af staff |stony plain
What do cows eat? And how come you can’t see potatoes growing on a potato plant?
Those are just the sorts of questions that kids love to ask, and organizers of the City Slickers farm-education program love to hear.
“It’s all about the producer,” said Jeannine Clouthier. “It’s a big part of education and about learning what is real.”
Clouthier is a Grade 4 teacher at Holy Cross Academie International and is married to a dairy farmer outside of Stony Plain. She has taken her class to the event, run in part by volunteers from the Stony Plain Multicultural Centre, for two years.
This fall, the program – now in its 12th year – brought 900 city slicker kids from Edmonton, and the suburbs of St. Albert, Spruce Grove and Stony Plain to Parkland County farms.
Children in Grades 4 and 5 visit one of four area farms, and then take in several of the 21 agricultural display stations set up inside the Multicultural Society pavilion. Registration for the program takes place in June, and the spots always fill up quickly, said Judy Bennett, one of the event’s co-organizers. She said the program has changed over the past few years to focus more on Alberta foods and farm products.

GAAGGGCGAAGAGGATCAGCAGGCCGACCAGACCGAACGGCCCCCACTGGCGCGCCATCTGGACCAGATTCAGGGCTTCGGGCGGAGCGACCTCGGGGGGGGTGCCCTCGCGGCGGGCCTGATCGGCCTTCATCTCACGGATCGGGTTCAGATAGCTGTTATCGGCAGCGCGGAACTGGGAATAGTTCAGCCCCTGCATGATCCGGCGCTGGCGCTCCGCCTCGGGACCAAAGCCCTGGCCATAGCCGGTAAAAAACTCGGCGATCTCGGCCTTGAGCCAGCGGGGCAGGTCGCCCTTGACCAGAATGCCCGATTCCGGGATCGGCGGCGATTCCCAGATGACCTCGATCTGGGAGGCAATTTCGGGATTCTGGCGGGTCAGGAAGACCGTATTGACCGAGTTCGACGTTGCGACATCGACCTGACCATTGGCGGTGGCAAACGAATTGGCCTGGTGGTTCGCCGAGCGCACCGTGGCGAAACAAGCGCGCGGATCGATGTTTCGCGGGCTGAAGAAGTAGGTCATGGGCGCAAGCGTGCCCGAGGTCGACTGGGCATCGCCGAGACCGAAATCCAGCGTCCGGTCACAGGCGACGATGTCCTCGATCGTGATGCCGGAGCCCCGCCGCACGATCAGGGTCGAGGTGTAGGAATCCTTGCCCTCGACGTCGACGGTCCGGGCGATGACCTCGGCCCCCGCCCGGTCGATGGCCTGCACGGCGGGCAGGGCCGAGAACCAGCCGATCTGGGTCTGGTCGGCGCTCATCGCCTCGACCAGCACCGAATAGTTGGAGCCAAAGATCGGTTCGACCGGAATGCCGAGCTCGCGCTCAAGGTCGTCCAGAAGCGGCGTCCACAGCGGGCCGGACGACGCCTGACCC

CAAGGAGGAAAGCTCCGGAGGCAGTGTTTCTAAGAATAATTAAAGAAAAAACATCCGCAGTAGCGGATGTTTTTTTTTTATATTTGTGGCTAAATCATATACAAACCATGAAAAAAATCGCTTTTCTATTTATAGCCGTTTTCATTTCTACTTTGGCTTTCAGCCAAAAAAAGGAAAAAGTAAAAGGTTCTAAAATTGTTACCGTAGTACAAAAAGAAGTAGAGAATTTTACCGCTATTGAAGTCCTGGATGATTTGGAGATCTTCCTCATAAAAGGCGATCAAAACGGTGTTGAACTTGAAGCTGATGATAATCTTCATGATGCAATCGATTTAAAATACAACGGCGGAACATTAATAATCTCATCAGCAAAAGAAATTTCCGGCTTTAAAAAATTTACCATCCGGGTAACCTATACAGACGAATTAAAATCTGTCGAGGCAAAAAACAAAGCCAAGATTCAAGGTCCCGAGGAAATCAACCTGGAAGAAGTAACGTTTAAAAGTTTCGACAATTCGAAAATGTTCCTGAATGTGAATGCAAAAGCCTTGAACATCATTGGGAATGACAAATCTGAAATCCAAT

“We’re trying to say to the kids that good, well-balanced food comes from Alberta,” said Bennett.
Bennett believes children from both rural and urban communities need to learn more about where their food comes from. Clouthier said that’s exactly what happens. Her class will discuss farming and food both before and after their visit, and she believes the farm visits also spark discussions between parents and children.
Clouthier’s class visited Spruce Farm dairy in Parkland County. The tour was conducted by Gilbert Jespersen, who talked about what cows eat, how they are fed, manure recycling, and milking. They also learned about potato farming, grain farming, sheep herding with stock dogs, and participated in a mock auction.
The event relies heavily on the efforts of 150 volunteers, along with sponsorship and support from area partners. Jespersen said he participates because with every generation becoming more distant from the farm, kids need to be exposed to food production.
After touring Jespersen’s dairy, the class watched a combine harvest a field of wheat, then took in presentations by producers from Alberta Honey and Alberta Chicken.
Angelika Petersen, one of the volunteers accompanying the group, has been with the program for two years and thinks exposing the students to farming could affect their future.
“You never know, one of these kids might want to grow up to be a farmer,” she said. “They might find something they really like and want to do it as a living.”